The team of three represents Premium Weather, which brings the Rain Cocktail truck to the park every Friday evening. The truck serves as a makeshift stage and beside it is a small bar that sells cocktails.

After the sun sets, people start flocking to the truck. Soon, a guitar starts up and music is heard throughout the area. The audience sits and enjoys the night breeze and music, sipping cocktails.

Rain Cocktail started in 2013 as a truck serving drinks, but in recent months has started inviting musicians to perform on the truck.

CEO Kim Jin-seok says many young people are now interested in starting a food truck since regulations were eased last year. The government is also taking measures to promote the business.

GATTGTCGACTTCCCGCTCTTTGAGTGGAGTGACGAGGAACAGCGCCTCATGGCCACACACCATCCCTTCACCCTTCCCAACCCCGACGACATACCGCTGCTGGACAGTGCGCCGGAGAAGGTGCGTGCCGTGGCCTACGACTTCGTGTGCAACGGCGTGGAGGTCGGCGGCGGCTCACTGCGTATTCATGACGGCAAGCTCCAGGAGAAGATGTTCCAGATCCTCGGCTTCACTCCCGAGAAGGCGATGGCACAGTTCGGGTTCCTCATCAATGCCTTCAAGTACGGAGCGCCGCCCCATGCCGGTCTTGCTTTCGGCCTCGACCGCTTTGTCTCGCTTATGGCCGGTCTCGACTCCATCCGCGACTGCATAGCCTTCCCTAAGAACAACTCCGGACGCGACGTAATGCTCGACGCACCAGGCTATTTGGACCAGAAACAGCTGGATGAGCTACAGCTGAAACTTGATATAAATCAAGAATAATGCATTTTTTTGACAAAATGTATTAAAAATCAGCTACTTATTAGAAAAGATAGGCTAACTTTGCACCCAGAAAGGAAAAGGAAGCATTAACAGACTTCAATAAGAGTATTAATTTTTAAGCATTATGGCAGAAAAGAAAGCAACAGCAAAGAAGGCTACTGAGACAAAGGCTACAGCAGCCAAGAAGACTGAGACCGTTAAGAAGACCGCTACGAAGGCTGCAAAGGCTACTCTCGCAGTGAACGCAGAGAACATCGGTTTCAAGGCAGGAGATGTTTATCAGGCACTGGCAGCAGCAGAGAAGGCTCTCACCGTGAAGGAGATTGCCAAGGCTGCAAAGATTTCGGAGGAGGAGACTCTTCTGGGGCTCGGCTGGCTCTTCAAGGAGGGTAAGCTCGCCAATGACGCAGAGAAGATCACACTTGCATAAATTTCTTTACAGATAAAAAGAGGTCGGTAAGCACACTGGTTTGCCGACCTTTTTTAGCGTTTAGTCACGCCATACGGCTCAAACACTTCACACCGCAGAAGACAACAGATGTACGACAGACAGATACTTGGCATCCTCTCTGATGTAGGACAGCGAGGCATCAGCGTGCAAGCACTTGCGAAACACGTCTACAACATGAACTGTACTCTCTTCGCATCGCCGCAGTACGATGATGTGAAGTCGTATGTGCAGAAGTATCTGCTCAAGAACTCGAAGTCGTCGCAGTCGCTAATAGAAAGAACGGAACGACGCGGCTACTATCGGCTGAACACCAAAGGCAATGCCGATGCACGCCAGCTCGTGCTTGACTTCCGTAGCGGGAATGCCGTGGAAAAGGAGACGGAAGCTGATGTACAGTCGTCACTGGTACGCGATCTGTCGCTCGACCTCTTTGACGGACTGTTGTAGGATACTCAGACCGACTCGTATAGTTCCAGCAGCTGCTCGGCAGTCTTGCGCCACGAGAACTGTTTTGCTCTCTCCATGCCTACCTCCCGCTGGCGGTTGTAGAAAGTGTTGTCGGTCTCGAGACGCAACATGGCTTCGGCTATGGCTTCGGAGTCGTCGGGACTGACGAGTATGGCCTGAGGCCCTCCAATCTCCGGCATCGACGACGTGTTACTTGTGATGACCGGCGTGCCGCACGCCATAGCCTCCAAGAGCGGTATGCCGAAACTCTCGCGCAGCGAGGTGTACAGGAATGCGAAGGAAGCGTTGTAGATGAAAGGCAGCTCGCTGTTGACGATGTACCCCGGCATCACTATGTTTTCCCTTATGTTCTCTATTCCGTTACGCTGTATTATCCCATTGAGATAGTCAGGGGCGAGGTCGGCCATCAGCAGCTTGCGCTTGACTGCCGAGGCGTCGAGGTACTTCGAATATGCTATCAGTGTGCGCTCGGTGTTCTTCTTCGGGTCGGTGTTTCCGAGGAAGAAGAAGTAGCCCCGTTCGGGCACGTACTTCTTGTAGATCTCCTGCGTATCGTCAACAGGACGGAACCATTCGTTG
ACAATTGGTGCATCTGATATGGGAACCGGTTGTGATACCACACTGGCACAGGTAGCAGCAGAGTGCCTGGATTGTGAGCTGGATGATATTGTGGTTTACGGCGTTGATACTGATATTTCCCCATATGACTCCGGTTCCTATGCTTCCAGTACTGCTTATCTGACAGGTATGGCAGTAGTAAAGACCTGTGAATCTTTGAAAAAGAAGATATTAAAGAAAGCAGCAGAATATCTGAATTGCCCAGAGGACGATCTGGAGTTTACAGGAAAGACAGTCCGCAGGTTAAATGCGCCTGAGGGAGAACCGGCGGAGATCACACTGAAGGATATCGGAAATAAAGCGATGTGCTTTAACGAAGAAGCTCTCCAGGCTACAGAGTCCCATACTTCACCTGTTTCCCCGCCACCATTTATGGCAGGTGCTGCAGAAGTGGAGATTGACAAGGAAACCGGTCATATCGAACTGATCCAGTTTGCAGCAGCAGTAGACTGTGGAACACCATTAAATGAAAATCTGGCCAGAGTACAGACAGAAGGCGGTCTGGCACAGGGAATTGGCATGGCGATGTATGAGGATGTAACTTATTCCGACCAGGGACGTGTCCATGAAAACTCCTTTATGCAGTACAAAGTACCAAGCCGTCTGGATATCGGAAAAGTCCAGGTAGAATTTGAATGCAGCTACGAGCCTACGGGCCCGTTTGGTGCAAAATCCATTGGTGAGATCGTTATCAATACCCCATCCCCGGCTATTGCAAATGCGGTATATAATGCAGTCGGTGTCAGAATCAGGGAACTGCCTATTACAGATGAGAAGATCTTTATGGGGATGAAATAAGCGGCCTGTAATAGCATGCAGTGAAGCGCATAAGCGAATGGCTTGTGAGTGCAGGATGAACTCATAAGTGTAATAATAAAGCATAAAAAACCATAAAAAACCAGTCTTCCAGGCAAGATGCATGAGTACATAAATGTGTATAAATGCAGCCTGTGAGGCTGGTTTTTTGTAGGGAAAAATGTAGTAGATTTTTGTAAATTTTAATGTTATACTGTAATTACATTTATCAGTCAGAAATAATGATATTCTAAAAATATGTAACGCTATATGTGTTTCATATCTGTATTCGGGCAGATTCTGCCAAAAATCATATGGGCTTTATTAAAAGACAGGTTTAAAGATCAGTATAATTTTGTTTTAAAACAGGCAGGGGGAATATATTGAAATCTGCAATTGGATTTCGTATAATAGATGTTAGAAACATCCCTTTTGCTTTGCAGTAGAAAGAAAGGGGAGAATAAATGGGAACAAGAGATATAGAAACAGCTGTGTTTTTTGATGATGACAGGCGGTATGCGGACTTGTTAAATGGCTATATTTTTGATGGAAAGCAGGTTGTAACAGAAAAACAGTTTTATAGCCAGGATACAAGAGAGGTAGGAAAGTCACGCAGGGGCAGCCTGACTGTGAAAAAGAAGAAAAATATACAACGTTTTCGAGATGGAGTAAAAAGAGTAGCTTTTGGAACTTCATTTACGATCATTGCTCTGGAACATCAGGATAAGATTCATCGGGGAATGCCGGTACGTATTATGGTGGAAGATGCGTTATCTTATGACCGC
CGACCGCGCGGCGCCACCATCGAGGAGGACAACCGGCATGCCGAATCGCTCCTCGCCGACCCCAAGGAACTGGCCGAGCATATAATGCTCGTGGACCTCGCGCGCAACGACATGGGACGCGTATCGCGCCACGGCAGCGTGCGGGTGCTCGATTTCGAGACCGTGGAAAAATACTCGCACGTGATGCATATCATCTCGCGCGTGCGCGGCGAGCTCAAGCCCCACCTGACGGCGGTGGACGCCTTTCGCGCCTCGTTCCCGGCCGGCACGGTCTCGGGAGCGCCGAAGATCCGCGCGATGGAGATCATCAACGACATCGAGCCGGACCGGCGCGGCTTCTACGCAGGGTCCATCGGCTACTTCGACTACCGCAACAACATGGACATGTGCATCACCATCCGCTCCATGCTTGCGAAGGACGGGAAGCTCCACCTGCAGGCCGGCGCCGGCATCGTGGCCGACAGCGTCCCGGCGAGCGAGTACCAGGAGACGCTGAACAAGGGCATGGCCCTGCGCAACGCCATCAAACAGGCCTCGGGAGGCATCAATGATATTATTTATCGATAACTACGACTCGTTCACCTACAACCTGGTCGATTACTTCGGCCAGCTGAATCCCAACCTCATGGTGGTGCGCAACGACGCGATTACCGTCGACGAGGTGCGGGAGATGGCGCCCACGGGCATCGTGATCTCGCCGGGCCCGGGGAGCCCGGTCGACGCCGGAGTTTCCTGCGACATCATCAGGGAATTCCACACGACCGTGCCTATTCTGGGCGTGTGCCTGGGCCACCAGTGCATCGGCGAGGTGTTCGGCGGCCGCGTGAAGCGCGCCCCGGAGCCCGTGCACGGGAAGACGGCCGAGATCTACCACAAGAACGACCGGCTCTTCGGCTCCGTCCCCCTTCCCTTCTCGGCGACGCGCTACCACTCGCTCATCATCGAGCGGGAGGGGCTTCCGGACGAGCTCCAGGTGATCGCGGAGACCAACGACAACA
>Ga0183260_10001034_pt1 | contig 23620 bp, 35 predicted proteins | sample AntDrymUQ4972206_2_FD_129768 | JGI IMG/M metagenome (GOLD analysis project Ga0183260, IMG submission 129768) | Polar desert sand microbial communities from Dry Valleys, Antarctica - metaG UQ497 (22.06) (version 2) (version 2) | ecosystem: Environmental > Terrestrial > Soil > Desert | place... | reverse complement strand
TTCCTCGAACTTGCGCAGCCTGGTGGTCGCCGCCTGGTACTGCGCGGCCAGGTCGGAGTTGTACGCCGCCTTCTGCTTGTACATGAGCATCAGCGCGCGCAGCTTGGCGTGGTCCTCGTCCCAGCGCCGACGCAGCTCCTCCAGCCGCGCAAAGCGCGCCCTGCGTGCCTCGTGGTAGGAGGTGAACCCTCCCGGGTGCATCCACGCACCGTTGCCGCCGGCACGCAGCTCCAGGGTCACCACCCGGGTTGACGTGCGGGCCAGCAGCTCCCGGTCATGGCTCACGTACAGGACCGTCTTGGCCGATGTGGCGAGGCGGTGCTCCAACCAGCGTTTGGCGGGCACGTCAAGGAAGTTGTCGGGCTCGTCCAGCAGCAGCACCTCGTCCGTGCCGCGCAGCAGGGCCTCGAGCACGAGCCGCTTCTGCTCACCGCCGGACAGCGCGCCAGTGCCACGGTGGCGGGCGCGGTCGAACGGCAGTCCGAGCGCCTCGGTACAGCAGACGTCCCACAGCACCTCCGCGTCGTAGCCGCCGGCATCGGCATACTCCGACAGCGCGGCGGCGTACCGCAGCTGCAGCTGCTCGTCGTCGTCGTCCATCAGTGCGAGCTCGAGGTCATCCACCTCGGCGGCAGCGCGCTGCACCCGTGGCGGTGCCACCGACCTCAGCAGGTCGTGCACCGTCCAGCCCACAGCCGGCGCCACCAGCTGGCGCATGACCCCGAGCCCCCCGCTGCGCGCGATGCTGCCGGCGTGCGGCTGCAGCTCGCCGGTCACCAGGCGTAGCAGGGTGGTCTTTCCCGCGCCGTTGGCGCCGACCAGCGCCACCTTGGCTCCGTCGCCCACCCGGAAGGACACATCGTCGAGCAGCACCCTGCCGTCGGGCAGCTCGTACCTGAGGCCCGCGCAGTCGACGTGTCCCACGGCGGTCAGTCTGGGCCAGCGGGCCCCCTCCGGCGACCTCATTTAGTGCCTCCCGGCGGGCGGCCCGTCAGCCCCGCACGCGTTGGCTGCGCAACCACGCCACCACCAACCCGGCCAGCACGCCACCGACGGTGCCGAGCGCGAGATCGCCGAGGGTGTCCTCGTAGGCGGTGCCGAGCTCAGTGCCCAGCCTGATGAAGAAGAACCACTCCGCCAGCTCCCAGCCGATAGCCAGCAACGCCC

“The problem is that it makes things look as if they are all pink and roses but people who want to start face many real barriers,” Kim said.

Throughout the interview, Kim’s team mentioned the lack of appropriate places for trucks to operate.

Most trucks go out to make money at events, but they are required to pay big fees in exchange for a spot.

Rain Cocktail recently paid 300,000 won to take part in a festival at Yangyang, but returned without recouping the fee.

“It is frustrating when you are blocked from doing something when there is an actual demand for and people like what you offer,” Kim said.

“It’s not just about food trucks, young people in Korea face enormous barriers when they try to do something new.”